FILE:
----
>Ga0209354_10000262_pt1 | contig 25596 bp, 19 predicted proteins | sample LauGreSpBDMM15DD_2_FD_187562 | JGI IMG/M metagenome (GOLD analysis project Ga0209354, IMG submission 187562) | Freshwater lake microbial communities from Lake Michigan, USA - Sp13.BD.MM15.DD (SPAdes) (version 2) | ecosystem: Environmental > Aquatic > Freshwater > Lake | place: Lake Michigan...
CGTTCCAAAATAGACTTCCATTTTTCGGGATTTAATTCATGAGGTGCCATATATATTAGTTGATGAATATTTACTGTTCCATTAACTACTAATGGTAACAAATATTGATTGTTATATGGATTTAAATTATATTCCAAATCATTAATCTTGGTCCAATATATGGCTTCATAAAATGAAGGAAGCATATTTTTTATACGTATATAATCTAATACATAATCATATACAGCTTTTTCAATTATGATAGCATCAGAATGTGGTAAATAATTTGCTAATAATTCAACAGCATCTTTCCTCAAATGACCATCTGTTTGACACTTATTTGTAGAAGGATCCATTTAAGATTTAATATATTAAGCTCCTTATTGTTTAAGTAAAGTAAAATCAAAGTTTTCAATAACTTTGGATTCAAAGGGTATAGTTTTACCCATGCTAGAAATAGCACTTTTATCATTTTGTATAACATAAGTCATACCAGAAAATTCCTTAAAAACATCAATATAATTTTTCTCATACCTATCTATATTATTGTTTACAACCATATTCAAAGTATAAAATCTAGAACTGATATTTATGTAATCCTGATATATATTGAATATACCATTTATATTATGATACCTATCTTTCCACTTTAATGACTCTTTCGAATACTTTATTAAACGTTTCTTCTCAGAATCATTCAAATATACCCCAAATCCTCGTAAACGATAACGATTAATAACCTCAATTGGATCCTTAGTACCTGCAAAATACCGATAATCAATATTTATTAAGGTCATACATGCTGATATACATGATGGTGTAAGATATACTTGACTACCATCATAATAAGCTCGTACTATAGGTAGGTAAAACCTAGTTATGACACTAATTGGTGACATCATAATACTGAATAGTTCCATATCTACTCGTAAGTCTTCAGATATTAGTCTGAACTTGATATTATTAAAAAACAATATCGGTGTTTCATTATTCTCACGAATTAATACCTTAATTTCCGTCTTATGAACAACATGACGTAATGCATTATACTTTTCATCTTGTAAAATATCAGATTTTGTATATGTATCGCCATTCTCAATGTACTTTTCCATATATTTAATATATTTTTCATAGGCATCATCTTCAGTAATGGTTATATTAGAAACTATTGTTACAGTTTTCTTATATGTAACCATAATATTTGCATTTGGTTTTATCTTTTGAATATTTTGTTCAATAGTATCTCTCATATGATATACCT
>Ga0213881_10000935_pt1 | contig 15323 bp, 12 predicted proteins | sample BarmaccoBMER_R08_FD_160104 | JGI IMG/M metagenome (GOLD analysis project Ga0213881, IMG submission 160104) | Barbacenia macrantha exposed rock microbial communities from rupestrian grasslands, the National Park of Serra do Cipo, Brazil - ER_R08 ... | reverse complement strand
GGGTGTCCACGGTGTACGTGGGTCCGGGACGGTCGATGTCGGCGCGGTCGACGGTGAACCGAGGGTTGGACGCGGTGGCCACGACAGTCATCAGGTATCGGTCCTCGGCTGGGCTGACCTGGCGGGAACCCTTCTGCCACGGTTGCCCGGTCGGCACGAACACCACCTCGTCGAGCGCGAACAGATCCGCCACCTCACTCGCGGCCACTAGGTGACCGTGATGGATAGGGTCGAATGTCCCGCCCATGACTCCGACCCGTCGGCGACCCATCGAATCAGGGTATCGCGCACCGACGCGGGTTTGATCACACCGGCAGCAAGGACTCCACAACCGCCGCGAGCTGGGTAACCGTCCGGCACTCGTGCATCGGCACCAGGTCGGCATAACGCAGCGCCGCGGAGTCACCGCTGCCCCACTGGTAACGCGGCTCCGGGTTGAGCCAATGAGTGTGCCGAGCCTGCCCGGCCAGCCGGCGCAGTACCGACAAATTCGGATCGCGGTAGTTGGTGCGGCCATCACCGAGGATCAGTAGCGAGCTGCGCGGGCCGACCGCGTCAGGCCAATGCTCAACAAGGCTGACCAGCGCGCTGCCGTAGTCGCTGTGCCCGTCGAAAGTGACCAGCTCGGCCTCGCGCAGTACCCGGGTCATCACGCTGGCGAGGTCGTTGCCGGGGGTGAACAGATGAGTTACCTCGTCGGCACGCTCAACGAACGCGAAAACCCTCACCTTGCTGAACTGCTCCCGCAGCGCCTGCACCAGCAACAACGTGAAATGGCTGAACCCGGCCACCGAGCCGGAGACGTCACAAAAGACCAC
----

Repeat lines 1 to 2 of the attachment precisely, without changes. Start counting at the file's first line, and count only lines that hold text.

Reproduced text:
>Ga0209354_10000262_pt1 | contig 25596 bp, 19 predicted proteins | sample LauGreSpBDMM15DD_2_FD_187562 | JGI IMG/M metagenome (GOLD analysis project Ga0209354, IMG submission 187562) | Freshwater lake microbial communities from Lake Michigan, USA - Sp13.BD.MM15.DD (SPAdes) (version 2) | ecosystem: Environmental > Aquatic > Freshwater > Lake | place: Lake Michigan...
CGTTCCAAAATAGACTTCCATTTTTCGGGATTTAATTCATGAGGTGCCATATATATTAGTTGATGAATATTTACTGTTCCATTAACTACTAATGGTAACAAATATTGATTGTTATATGGATTTAAATTATATTCCAAATCATTAATCTTGGTCCAATATATGGCTTCATAAAATGAAGGAAGCATATTTTTTATACGTATATAATCTAATACATAATCATATACAGCTTTTTCAATTATGATAGCATCAGAATGTGGTAAATAATTTGCTAATAATTCAACAGCATCTTTCCTCAAATGACCATCTGTTTGACACTTATTTGTAGAAGGATCCATTTAAGATTTAATATATTAAGCTCCTTATTGTTTAAGTAAAGTAAAATCAAAGTTTTCAATAACTTTGGATTCAAAGGGTATAGTTTTACCCATGCTAGAAATAGCACTTTTATCATTTTGTATAACATAAGTCATACCAGAAAATTCCTTAAAAACATCAATATAATTTTTCTCATACCTATCTATATTATTGTTTACAACCATATTCAAAGTATAAAATCTAGAACTGATATTTATGTAATCCTGATATATATTGAATATACCATTTATATTATGATACCTATCTTTCCACTTTAATGACTCTTTCGAATACTTTATTAAACGTTTCTTCTCAGAATCATTCAAATATACCCCAAATCCTCGTAAACGATAACGATTAATAACCTCAATTGGATCCTTAGTACCTGCAAAATACCGATAATCAATATTTATTAAGGTCATACATGCTGATATACATGATGGTGTAAGATATACTTGACTACCATCATAATAAGCTCGTACTATAGGTAGGTAAAACCTAGTTATGACACTAATTGGTGACATCATAATACTGAATAGTTCCATATCTACTCGTAAGTCTTCAGATATTAGTCTGAACTTGATATTATTAAAAAACAATATCGGTGTTTCATTATTCTCACGAATTAATACCTTAATTTCCGTCTTATGAACAACATGACGTAATGCATTATACTTTTCATCTTGTAAAATATCAGATTTTGTATATGTATCGCCATTCTCAATGTACTTTTCCATATATTTAATATATTTTTCATAGGCATCATCTTCAGTAATGGTTATATTAGAAACTATTGTTACAGTTTTCTTATATGTAACCATAATATTTGCATTTGGTTTTATCTTTTGAATATTTTGTTCAATAGTATCTCTCATATGATATACCT